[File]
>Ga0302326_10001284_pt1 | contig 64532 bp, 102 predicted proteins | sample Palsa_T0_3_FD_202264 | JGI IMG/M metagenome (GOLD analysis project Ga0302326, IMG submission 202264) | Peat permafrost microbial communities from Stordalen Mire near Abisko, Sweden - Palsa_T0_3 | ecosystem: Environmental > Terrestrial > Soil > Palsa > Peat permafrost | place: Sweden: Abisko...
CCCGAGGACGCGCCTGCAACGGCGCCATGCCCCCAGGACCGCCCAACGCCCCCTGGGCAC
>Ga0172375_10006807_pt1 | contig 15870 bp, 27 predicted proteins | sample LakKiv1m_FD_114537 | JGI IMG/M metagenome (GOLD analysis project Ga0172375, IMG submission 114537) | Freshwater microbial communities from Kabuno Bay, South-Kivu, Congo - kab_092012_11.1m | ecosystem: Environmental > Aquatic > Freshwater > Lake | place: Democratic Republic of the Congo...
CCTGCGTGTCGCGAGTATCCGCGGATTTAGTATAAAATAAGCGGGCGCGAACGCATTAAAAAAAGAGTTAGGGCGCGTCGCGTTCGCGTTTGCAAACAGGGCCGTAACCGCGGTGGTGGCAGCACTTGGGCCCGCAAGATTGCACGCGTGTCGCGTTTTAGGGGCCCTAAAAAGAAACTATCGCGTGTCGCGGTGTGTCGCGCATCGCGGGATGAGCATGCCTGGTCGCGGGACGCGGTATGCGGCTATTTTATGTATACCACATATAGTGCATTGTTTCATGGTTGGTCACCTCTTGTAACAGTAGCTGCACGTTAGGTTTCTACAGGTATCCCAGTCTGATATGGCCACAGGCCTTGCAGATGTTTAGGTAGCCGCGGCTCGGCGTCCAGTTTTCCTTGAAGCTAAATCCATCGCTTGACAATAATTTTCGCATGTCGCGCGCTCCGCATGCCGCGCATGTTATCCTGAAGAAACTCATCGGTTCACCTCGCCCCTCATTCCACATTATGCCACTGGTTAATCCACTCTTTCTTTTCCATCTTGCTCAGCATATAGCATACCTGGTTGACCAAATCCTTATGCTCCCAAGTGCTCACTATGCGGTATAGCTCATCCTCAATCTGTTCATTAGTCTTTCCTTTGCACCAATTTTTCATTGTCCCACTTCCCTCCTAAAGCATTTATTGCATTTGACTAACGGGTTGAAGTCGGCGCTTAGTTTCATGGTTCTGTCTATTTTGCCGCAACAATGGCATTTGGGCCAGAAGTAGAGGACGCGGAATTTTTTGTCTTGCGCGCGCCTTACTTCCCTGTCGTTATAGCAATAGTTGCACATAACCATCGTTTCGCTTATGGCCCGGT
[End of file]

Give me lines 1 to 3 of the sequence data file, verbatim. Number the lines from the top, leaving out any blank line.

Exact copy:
>Ga0302326_10001284_pt1 | contig 64532 bp, 102 predicted proteins | sample Palsa_T0_3_FD_202264 | JGI IMG/M metagenome (GOLD analysis project Ga0302326, IMG submission 202264) | Peat permafrost microbial communities from Stordalen Mire near Abisko, Sweden - Palsa_T0_3 | ecosystem: Environmental > Terrestrial > Soil > Palsa > Peat permafrost | place: Sweden: Abisko...
CCCGAGGACGCGCCTGCAACGGCGCCATGCCCCCAGGACCGCCCAACGCCCCCTGGGCAC
>Ga0172375_10006807_pt1 | contig 15870 bp, 27 predicted proteins | sample LakKiv1m_FD_114537 | JGI IMG/M metagenome (GOLD analysis project Ga0172375, IMG submission 114537) | Freshwater microbial communities from Kabuno Bay, South-Kivu, Congo - kab_092012_11.1m | ecosystem: Environmental > Aquatic > Freshwater > Lake | place: Democratic Republic of the Congo...